Exhausting morning makes way for a lazy afternoon, the beach. The town of Kavarna sits on a hill 2 km from the beach, and 1km from an olympic sized pool. At the beach, I am asked "Are you wearing basketball shorts?" numerous times. I should be in euro-trunks by the end of 2009, tan willing. 3 minutes into swimming I realize I am out of shape and haven't been swimming in over half a year. After another 30 minutes of struggling to stay afloat, my counterpart makes a bold statement "You are white. Do you tan?" I tell him I have two years to work on it. Eventually I make my way back to the hotel, where I fall asleep watching RoboCop 2.
Next day I am in for a treat: there is a kickboxing tournament at the Sport's complex. I am asked sheepishly if I would like to go, as if my bougesoi tastes would be above to human beings kick the crap out of each other. I am in the car, ready to go before I can even respond with a resounding "yes". There are teams from everywhere in Bulgaria, with ages from (not kidding) 6 year olds to professionals in their late 20's. The little kids fighting are awesome. They have more padding than stuntmen, and three refs constantly monitor the fight, which seems to stop every time there is actual contact between the participants. Slightly strange then to see a boxing ring adjacent to these kids, where grown men are throwing right crosses, kicks to the abdomen, and generally destroying each other. The head of the tournament has a gym in Kavarna and asks, through my counterpart, if I would like to try kickboxing. Just then a man is knocked out cold on the canvas. I tell him I have to ask the peace corps, and then I pray it is against PC policy. My time's up. More to come. Go Dodgers

Monday, September 1, 2008

Just found out my permanent site: Go east, when you hit the sea, go up. There was only one spot on the Black Sea and out of nowhere I got it. Really did not see this coming, and I am pleasantly surprised. Lots of angry looks from my fellow PCV's. Apparently the town is awesome and town center is less than 2 km from the beach. Plus, and this is a huge plus, my new city is the Rock n Roll capital of Bulgaria. Black Sabbath, Slayer, Sting, Dio to name a few have all played there. Yes, the jealousy has begun. Here's a picture.

Sunday, August 31, 2008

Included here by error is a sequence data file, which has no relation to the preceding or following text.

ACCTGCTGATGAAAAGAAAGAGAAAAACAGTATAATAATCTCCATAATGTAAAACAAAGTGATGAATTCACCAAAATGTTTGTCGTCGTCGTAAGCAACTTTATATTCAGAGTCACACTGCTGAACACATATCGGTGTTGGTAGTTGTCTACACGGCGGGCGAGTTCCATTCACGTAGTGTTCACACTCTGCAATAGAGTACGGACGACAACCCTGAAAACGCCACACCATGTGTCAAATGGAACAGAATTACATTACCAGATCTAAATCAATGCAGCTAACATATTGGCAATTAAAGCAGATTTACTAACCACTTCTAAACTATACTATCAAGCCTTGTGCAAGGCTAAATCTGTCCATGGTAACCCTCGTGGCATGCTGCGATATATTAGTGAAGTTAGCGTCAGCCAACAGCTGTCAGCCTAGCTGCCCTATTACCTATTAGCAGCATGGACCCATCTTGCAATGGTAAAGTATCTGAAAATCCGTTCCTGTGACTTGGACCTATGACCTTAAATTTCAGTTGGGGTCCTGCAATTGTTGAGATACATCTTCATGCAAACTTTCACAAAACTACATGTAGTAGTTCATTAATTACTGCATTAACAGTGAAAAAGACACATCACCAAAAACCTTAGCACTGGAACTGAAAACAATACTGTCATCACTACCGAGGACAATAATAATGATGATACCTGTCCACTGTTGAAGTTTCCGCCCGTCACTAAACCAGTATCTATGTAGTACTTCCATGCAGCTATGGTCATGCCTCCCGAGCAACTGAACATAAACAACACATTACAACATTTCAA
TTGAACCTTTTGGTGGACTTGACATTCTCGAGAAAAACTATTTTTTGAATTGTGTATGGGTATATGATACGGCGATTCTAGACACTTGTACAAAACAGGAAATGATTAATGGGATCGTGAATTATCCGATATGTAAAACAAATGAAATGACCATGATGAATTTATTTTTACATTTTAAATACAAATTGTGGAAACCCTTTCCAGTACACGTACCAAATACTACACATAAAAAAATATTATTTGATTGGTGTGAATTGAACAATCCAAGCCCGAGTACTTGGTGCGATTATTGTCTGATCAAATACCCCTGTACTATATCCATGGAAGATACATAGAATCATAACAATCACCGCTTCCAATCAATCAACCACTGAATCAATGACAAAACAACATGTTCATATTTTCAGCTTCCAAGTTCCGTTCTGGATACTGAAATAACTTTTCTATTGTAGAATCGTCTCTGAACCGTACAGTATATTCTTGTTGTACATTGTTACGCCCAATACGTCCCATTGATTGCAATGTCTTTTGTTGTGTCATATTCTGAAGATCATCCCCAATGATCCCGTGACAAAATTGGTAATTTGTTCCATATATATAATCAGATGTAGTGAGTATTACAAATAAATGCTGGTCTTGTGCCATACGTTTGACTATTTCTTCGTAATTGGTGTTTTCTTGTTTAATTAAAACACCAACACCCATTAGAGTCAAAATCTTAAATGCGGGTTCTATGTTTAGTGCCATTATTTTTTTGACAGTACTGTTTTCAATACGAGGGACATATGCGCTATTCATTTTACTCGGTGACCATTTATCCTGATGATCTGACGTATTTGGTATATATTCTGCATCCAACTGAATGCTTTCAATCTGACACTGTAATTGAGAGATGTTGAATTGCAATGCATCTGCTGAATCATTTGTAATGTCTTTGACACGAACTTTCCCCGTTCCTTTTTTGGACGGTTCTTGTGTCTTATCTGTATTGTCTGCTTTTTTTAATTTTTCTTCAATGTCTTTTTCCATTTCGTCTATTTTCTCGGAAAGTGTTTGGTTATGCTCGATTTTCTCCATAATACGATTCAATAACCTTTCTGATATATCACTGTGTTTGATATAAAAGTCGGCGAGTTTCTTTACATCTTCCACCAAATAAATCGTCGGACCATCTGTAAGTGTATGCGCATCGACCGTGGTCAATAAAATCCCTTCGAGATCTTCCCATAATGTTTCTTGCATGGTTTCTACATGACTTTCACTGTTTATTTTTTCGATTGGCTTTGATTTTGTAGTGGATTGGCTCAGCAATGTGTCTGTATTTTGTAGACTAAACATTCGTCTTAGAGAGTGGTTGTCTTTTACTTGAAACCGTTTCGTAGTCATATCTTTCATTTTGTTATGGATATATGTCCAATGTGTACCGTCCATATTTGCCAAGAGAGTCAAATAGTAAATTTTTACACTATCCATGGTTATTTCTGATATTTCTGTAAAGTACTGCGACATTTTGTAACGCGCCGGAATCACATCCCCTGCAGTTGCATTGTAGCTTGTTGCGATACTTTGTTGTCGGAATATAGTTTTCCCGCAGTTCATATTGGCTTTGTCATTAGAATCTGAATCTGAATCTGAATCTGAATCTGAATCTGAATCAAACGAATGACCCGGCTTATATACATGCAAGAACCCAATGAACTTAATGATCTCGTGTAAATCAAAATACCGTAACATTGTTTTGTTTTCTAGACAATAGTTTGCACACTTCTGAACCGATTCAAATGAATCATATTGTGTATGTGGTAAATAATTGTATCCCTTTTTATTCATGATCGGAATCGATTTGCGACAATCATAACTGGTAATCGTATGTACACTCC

I am not a sinner. Boastful? Blasphemous? Pretencious? Possibly, but here in Bulgaria my sin-free soul has been scientifically proven. At the awe-inspiring Rila Monastery, there is a cave about 3 miles away where a monk lived for 12 years with no physical immenities to test his devotion to God. What does this have to do with me? Well, you can go inside the cave (which is now more or less a shrine) and at the top is a whole. It is believed that only those who are free of sin can fit through the hole. Presto, instant weight off my mind.
My weekend excursion was a great experience and helped clear my mind of this impending monday: my permanent site, were I will spend the next 2 year,s is going to be announced. Will it be a big city? A small village? Will the people be nice? Will there be a 24 Hour Fitness? So many questions.
And to end on a positive, mystery-free note, I brought a little bit of college life to my small town. The picture is of my host father, Ascen and I. Good times.

Monday, August 25, 2008

Crazy couple of days here in the Bulg. 100 degree fever, a puppy bitting my toes off, learning that Bulgarian basketball is truly 'no blood, no foul', etc., etc. The little teddy bear in question is known as "Rocko", "Tobe", "Simba", "Quake", "Spiccoli", "Lil' Stamos" and "Jaws". I spent an hour and half with this guy and in no special order he chewed on my fingers, my toes, my shorts, my leg hair and my achilles. He started out not even go near humans, but in only a weeks time he is already coming up to me, playing with me and sending me christmas cards. The name situation is combination of what transfers to Bulgarian and his personality. "Jaws" seems very appropriate at the moment, but name suggestions are always welcome.
I have also begun my social integration with the youth of Bulgarian by regularly playing basketball with a few kids near my house. This is not like playing at the local Y. Court lines are different, nets are non-existent, and there are no rules. My limited vocabulary doesn't include "traveling, double-dribbling, 'hey, I think you just elbowed me in the face'". Games here include of volleyball style sets and full on tackles when you drive to the hoop. One of the kids, Mario, has a pretty nice grasp on English and he would ask me "Whats your favorite team, favorite player, where are you from" and I now have the nickname "Hollywood" (At least its not Goose).
And now the bad part of my week: a 38 degree fever!...celcius, which took me a while to figure out is around 100 degrees farenheit. I woke up after a horrible night of sweating, shivering and overall discomfort to inform my host dad "Polen", which means 'I'm sick'. He gave me a me a look, felt my burning forehead and said "Your're fine". But my pathetic look probably changed his mind and he took my temperature to be 38 celcius. I did the tried-and-true method of times by two and add 32, which gave me a temp of 108 which would probably mean I was dead. One Peace Corps medical kit later and my self diagnosis revealed a low-grade fever of 100. Luckily my fever broke pretty quick and I only wasted 9 hours of my day.